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How the past produces the present — and the future

By Sally Bland - Jul 10,2016 - Last updated at Jul 10,2016

Shifting Sands: The Unravelling of the Old Order in the Middle East
Edited by Raja Shehadeh and Penny Johnson
US: Olive Branch Press/Interlink Publishing, 2016
Pp. 261

“Shifting Sands” contains essays by 15 intellectuals first presented at the 2014 Edinburgh International Book Festival, each trying to make sense of the violent chaos that followed on the heels of the Arab uprisings, or to assess the current situation in Iraq, Iran and Turkey. The analysis is sober, but far from dispassionate. The contributors are not scoring academic or political points, but committed to reaching new insights that would promote justice and human values. Most are deeply grounded in history, view the world with unfettered eyes, and care about people’s everyday lives. Editor Penny Johnson sets the tone by paying tribute to Ra’ed Al Hom who with a screwdriver defused unexploded Israeli ordnance in Gaza in the summer of 2014 before a huge bomb killed him. “A pen is less useful than a screwdriver,” she observes. (p. 3) 

Still, the contributors take up their pens to analyse the past and present, in search of keys to creating a better future.

In the initial essays, scholars of different disciplines go back to World War I and the colonial division of the area, for these events “are not simply background to today’s conflagrations, but producers of the same”. (p. 4)

The focus is on the legitimacy crisis of the resulting Arab states that recently caused the fragmentation of several of them. In the words of Avi Shlaim, “the post-war order imposed by the Entente powers created a belt of turmoil and instability stretching from the Mediterranean to the Persian Gulf. Its key feature was lack of legitimacy… [and] laid the groundwork for conflicts that continue to plague the region… It is the story of our own times”. (p. 32) 

Salim Tamari examines diaries kept by three soldiers, to see how the war radically changed people’s lives, identities and loyalties, especially with “the death of the Ottoman idea… of common citizenship and a multi-ethnic homeland”. (p. 65) 

His conclusions has relevance to today’s turmoil: “when people are faced with devastation, they tend to revert to the comfort and security of local identity, because it is protective and familiar and allows people to insulate themselves from what seems to be the impending collapse of the world around them”. (p. 64)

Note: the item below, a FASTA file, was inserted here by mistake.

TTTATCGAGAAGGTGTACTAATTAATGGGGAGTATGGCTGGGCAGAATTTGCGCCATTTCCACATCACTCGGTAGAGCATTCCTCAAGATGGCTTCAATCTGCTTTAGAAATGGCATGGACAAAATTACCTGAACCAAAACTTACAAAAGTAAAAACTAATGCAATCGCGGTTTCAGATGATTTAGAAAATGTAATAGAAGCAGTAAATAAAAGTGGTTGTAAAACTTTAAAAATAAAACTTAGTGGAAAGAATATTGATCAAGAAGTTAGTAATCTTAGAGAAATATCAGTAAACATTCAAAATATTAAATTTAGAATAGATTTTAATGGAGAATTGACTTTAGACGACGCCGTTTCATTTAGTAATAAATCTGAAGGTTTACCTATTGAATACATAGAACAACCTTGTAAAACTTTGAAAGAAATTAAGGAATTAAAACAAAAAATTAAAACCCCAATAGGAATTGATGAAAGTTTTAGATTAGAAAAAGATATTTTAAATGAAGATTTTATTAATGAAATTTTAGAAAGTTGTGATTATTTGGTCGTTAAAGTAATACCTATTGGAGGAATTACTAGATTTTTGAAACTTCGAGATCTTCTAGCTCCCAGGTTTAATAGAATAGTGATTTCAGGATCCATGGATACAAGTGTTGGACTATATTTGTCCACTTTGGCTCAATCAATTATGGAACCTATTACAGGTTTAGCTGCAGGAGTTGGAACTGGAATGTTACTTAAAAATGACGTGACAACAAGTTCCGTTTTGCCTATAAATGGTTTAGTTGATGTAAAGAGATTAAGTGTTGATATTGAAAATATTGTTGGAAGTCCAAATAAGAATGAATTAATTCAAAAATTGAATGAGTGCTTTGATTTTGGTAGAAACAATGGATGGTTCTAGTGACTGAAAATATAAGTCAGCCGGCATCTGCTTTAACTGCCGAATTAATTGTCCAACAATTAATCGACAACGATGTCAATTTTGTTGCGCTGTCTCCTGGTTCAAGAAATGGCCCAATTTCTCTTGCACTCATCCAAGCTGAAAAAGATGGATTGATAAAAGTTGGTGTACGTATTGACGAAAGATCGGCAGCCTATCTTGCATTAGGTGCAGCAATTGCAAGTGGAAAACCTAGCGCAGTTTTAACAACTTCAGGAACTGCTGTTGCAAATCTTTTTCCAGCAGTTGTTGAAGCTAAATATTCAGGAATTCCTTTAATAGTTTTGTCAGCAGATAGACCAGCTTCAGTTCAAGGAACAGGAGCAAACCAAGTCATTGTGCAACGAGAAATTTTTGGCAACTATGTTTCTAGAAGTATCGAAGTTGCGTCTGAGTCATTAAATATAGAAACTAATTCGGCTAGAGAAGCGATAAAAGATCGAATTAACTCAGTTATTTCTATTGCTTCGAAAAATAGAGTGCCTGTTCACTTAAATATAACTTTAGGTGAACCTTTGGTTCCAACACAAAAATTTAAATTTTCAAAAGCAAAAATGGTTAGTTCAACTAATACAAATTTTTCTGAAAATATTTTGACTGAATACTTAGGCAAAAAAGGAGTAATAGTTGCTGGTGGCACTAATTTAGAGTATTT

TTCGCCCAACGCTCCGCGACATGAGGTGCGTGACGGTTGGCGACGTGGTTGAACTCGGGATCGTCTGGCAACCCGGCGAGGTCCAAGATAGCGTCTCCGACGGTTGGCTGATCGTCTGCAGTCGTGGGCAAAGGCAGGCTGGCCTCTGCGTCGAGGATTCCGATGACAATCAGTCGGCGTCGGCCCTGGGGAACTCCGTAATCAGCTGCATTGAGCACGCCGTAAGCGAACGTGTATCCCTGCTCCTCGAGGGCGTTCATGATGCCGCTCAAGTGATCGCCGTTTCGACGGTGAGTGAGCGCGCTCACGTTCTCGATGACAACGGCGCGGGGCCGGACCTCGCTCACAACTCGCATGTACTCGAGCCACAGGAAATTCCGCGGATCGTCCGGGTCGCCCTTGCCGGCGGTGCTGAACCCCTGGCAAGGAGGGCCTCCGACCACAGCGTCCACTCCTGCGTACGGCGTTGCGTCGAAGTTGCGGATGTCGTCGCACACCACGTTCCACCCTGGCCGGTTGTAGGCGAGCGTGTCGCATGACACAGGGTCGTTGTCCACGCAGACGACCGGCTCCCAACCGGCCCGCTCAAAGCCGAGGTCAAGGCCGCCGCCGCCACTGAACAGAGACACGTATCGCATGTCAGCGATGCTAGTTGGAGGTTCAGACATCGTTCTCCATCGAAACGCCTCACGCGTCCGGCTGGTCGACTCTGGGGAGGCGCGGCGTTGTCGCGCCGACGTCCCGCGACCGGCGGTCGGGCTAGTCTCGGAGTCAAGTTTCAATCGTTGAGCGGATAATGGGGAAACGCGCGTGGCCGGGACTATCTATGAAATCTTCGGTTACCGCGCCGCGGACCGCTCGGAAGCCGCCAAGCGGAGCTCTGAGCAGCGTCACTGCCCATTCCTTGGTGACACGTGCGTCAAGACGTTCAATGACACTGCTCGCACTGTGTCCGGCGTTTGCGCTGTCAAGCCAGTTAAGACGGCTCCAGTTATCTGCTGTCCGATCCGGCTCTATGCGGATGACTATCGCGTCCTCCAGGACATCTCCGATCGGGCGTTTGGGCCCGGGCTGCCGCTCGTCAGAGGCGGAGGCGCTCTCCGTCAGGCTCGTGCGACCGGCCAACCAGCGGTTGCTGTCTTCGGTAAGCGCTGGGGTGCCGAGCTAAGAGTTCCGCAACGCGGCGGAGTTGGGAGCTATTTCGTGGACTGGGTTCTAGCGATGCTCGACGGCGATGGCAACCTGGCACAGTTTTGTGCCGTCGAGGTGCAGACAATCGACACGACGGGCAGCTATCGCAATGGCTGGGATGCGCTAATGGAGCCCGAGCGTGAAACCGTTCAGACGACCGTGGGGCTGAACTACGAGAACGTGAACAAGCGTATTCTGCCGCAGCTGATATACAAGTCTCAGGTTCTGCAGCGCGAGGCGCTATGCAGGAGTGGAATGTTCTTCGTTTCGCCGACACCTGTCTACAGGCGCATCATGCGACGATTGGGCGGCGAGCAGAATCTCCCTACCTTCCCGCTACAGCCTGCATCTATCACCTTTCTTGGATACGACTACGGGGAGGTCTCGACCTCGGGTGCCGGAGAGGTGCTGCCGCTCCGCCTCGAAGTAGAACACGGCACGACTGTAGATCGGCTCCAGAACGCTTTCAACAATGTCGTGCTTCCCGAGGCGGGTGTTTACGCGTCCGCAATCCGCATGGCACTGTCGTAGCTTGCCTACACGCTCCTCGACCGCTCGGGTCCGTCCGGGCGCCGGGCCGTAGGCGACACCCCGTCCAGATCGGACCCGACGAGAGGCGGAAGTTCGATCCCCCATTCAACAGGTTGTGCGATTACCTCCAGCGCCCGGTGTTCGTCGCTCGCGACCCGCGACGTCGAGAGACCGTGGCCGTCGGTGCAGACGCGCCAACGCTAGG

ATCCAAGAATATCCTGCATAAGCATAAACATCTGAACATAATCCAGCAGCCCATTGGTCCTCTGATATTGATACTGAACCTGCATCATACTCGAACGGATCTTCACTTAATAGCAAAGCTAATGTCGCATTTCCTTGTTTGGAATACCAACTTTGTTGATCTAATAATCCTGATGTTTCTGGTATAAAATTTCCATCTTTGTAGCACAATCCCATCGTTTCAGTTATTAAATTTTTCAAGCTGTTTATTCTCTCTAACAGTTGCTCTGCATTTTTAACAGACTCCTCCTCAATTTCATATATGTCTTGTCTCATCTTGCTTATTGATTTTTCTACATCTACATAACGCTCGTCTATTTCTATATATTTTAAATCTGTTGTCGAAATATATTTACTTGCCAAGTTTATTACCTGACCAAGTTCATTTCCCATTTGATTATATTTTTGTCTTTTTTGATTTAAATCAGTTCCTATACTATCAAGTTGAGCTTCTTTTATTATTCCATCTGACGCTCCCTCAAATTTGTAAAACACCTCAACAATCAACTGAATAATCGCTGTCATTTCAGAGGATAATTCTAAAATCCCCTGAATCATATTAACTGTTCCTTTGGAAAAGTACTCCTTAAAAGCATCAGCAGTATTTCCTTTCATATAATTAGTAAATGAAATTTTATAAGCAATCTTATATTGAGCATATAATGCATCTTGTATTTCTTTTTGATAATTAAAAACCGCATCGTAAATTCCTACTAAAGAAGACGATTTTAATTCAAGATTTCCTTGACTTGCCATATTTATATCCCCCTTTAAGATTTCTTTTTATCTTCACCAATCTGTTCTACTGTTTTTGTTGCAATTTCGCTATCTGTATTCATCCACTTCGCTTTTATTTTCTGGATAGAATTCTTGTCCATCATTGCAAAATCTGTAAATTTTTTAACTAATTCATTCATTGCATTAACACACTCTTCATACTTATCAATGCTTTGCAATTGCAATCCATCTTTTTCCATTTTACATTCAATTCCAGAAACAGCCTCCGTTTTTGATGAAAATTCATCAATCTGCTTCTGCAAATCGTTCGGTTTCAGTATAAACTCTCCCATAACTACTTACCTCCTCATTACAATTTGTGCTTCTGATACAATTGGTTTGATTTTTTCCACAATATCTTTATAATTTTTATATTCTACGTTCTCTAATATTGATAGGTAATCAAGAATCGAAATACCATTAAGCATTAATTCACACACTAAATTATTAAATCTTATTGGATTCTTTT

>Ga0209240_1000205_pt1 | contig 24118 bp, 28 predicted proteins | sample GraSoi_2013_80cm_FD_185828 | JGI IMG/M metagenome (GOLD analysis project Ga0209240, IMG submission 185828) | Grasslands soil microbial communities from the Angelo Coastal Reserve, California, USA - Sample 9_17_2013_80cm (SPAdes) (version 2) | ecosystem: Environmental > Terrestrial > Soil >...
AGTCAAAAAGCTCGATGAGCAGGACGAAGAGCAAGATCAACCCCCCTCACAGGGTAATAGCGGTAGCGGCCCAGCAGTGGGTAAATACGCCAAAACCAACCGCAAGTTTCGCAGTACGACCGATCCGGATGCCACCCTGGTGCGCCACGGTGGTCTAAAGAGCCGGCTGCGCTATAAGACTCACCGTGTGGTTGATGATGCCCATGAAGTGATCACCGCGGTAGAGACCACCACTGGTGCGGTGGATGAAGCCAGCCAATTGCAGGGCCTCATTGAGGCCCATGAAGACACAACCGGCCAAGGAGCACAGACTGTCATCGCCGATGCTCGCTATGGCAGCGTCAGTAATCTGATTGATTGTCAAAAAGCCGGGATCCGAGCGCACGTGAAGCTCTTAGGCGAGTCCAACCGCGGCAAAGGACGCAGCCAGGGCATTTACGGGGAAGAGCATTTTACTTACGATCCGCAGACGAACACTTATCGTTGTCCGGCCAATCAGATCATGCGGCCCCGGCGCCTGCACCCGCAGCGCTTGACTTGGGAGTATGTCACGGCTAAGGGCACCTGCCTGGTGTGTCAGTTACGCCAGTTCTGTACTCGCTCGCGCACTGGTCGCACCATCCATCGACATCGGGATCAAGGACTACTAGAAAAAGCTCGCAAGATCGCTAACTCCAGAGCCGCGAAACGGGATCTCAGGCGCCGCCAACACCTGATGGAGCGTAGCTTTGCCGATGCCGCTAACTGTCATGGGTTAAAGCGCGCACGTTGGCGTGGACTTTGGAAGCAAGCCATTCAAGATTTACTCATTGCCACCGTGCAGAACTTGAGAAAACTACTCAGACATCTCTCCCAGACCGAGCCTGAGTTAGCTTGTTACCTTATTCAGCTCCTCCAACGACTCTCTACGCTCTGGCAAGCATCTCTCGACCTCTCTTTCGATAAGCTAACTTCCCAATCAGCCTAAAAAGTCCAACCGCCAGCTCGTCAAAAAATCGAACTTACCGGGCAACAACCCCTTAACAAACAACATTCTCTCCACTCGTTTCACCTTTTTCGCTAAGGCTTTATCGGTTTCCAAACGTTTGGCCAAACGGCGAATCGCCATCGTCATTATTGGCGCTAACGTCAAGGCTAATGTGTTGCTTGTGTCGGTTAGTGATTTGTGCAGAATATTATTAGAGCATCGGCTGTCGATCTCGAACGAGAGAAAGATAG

Khaled Fahmy also connects the past to the present, and counts the state’s lack of legitimacy as a major cause of Egypt’s January 25 revolution. After enumerating the many popular revolts in Egypt over the last two centuries, he highlights what was distinctive about 2011: “We acted in history and affected a radical change… We have also prized open the black box of politics… People now see the political in the quotidian. The genie is out of the bottle and no amount of repression can force it back in.” (p. 81)

Tamim Al Barghouti is most searing in his indictment of the failure of the modern Arab states, which he views as structural due to their colonial origins. Conversely, he finds hope in new trends that surfaced in the Arab uprisings, as when Egyptians organised their lives without a police force for five months in 2011: “They were behaving as if they had a government, but without one.” (p. 89) 

Moreover, “if narrative is replacing structure, if ethnic and religious identities are replacing state-based affiliations and if public opinion becomes a determining factor… it will not be long before an anti-Israeli consensus, or quasi-consensus, manifests itself”. (p. 94) 

Hope is also to be found in three essays on fiction’s role in promoting change. Mai Al Nakib, Selma Dabbagh and Marilyn Booth concur on overlapping reasons for writing in difficult times: to question the old order, to invent worlds that suggest alternatives to the present, to explore differing points-of-view and difference itself, to create something worth fighting for, and show that “it doesn’t have to be this way”. (p. 187)

The final section focuses on Syria today, conveying totally different impressions than one gleans from news coverage. As Robin Yassin-Kassab writes of his two visits to Syria in 2013, “Neither visit took me to a country or a people recognisable from Western media reports”. (p. 206) 

His chronicle crosses war zones but records non-war activities showing how communities function in the heat of conflict. Malu Halasa writes about the creativity unleashed by the democratic uprising, and what the graffiti, art, media and theatre show about popular politics. In an eye-opening essay, Dawn Chatty reminds of Syria’s great demographic diversity, and explains how community cohesion has enabled survival and propelled marginalised groups, like the Kurds and tribes, to prominence. 

The concluding essay posits the centrality of Palestine in a new way. Raja Shehadeh contends that if this most intransigent conflict is solved on a democratic, non-exclusive basis, it would serve as a model for resolving the conflicts in the region as a whole. 

If you only have time to read one of the many books now being published about the aftermath of the Arab uprisings, this is the one to choose.


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